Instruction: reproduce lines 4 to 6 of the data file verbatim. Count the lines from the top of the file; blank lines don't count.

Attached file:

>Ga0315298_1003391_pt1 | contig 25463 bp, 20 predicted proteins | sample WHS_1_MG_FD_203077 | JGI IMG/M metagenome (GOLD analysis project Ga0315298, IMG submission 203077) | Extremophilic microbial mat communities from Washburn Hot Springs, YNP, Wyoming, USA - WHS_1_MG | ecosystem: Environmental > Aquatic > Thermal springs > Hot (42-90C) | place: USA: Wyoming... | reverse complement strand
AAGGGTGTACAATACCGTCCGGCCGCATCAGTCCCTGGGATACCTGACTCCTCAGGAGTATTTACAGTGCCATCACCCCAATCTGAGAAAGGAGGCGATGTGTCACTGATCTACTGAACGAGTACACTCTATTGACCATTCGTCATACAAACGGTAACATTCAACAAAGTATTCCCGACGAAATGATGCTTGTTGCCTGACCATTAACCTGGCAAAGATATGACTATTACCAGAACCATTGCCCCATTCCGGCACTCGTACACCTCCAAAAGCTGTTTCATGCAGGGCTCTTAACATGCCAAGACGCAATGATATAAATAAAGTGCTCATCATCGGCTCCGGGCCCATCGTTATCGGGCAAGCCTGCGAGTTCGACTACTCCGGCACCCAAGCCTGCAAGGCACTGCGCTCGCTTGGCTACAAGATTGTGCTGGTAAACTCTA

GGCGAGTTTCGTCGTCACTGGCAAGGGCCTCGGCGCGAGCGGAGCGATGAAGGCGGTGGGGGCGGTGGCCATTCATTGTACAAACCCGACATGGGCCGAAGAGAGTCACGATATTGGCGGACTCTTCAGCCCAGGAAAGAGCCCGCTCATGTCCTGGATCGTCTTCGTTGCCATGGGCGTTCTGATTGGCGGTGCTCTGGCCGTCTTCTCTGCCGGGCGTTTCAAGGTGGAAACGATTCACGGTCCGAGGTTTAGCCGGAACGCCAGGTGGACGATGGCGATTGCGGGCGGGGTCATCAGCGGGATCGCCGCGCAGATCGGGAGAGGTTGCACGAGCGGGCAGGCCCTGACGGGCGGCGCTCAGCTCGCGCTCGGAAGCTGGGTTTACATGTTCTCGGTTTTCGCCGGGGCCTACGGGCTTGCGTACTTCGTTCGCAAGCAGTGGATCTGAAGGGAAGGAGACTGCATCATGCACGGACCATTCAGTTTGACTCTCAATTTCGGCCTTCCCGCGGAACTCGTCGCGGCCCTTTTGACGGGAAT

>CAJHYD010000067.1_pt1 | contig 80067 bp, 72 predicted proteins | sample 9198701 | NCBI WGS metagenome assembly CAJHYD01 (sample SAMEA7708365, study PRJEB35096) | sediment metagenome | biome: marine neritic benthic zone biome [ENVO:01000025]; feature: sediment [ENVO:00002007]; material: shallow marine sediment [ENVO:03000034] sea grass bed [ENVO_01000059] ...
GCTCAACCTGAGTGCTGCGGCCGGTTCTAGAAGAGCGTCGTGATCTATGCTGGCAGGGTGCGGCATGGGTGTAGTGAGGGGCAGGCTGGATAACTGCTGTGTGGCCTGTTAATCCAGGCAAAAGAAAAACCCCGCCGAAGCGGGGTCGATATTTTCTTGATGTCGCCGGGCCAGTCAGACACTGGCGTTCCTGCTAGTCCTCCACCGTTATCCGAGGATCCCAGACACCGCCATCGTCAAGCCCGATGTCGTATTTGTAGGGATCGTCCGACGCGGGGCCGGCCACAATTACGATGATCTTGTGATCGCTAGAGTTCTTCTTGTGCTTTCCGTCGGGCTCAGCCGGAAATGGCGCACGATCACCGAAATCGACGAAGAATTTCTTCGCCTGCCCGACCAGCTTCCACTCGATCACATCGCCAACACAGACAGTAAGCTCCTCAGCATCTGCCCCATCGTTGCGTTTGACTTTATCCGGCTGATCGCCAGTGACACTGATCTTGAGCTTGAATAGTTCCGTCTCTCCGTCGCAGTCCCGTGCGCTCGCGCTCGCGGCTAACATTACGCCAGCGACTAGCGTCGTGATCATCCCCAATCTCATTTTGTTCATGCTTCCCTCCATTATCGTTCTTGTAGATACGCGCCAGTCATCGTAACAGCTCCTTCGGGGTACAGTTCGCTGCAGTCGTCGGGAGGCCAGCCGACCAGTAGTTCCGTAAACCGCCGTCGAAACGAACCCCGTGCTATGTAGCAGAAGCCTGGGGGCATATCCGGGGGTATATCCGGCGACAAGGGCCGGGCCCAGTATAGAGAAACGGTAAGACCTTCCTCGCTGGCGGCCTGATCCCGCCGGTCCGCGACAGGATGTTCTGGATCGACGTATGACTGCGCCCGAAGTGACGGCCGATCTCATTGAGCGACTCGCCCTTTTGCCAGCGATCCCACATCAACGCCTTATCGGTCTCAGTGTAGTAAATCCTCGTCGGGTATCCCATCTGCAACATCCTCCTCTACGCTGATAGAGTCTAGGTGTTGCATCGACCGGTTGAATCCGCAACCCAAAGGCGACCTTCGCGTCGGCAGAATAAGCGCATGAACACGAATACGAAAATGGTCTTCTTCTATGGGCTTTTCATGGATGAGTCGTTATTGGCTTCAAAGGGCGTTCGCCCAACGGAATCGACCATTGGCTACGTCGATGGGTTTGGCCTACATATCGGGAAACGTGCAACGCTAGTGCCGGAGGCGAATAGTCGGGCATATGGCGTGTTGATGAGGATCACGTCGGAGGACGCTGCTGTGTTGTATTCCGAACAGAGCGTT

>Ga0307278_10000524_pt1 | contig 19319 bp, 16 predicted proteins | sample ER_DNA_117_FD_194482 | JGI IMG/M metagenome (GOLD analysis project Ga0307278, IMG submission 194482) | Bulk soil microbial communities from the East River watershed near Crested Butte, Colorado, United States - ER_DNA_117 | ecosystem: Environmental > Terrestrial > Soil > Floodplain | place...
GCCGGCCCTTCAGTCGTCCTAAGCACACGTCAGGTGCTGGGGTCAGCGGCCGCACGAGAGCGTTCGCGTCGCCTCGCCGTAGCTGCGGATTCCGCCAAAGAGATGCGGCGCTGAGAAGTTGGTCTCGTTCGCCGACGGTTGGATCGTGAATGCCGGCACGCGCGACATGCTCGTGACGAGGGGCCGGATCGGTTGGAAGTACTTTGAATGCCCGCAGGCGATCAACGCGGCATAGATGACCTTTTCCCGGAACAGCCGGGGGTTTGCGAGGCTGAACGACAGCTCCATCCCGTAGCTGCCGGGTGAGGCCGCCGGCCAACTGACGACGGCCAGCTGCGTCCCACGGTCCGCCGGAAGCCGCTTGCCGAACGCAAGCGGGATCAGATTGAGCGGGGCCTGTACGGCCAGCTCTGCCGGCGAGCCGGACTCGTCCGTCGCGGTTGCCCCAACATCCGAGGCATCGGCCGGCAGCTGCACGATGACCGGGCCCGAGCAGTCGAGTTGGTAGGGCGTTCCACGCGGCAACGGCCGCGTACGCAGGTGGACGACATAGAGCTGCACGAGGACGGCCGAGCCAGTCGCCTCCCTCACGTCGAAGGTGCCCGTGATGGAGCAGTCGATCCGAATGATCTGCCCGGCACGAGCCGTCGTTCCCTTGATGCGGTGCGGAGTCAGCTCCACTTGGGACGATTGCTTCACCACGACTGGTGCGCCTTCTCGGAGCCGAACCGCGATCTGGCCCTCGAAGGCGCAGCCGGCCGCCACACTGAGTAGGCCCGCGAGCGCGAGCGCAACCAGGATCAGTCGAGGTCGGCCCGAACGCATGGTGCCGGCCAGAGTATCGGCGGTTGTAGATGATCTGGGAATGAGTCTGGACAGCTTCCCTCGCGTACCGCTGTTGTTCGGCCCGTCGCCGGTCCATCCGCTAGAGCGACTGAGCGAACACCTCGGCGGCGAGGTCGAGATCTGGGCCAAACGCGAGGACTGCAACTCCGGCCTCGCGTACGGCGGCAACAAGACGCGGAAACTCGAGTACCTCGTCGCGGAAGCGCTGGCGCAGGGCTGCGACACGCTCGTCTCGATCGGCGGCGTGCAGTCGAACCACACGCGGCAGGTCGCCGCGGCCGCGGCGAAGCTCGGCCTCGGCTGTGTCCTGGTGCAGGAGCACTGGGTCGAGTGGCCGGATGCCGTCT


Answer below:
>CAJHYD010000067.1_pt1 | contig 80067 bp, 72 predicted proteins | sample 9198701 | NCBI WGS metagenome assembly CAJHYD01 (sample SAMEA7708365, study PRJEB35096) | sediment metagenome | biome: marine neritic benthic zone biome [ENVO:01000025]; feature: sediment [ENVO:00002007]; material: shallow marine sediment [ENVO:03000034] sea grass bed [ENVO_01000059] ...
GCTCAACCTGAGTGCTGCGGCCGGTTCTAGAAGAGCGTCGTGATCTATGCTGGCAGGGTGCGGCATGGGTGTAGTGAGGGGCAGGCTGGATAACTGCTGTGTGGCCTGTTAATCCAGGCAAAAGAAAAACCCCGCCGAAGCGGGGTCGATATTTTCTTGATGTCGCCGGGCCAGTCAGACACTGGCGTTCCTGCTAGTCCTCCACCGTTATCCGAGGATCCCAGACACCGCCATCGTCAAGCCCGATGTCGTATTTGTAGGGATCGTCCGACGCGGGGCCGGCCACAATTACGATGATCTTGTGATCGCTAGAGTTCTTCTTGTGCTTTCCGTCGGGCTCAGCCGGAAATGGCGCACGATCACCGAAATCGACGAAGAATTTCTTCGCCTGCCCGACCAGCTTCCACTCGATCACATCGCCAACACAGACAGTAAGCTCCTCAGCATCTGCCCCATCGTTGCGTTTGACTTTATCCGGCTGATCGCCAGTGACACTGATCTTGAGCTTGAATAGTTCCGTCTCTCCGTCGCAGTCCCGTGCGCTCGCGCTCGCGGCTAACATTACGCCAGCGACTAGCGTCGTGATCATCCCCAATCTCATTTTGTTCATGCTTCCCTCCATTATCGTTCTTGTAGATACGCGCCAGTCATCGTAACAGCTCCTTCGGGGTACAGTTCGCTGCAGTCGTCGGGAGGCCAGCCGACCAGTAGTTCCGTAAACCGCCGTCGAAACGAACCCCGTGCTATGTAGCAGAAGCCTGGGGGCATATCCGGGGGTATATCCGGCGACAAGGGCCGGGCCCAGTATAGAGAAACGGTAAGACCTTCCTCGCTGGCGGCCTGATCCCGCCGGTCCGCGACAGGATGTTCTGGATCGACGTATGACTGCGCCCGAAGTGACGGCCGATCTCATTGAGCGACTCGCCCTTTTGCCAGCGATCCCACATCAACGCCTTATCGGTCTCAGTGTAGTAAATCCTCGTCGGGTATCCCATCTGCAACATCCTCCTCTACGCTGATAGAGTCTAGGTGTTGCATCGACCGGTTGAATCCGCAACCCAAAGGCGACCTTCGCGTCGGCAGAATAAGCGCATGAACACGAATACGAAAATGGTCTTCTTCTATGGGCTTTTCATGGATGAGTCGTTATTGGCTTCAAAGGGCGTTCGCCCAACGGAATCGACCATTGGCTACGTCGATGGGTTTGGCCTACATATCGGGAAACGTGCAACGCTAGTGCCGGAGGCGAATAGTCGGGCATATGGCGTGTTGATGAGGATCACGTCGGAGGACGCTGCTGTGTTGTATTCCGAACAGAGCGTT

>Ga0307278_10000524_pt1 | contig 19319 bp, 16 predicted proteins | sample ER_DNA_117_FD_194482 | JGI IMG/M metagenome (GOLD analysis project Ga0307278, IMG submission 194482) | Bulk soil microbial communities from the East River watershed near Crested Butte, Colorado, United States - ER_DNA_117 | ecosystem: Environmental > Terrestrial > Soil > Floodplain | place...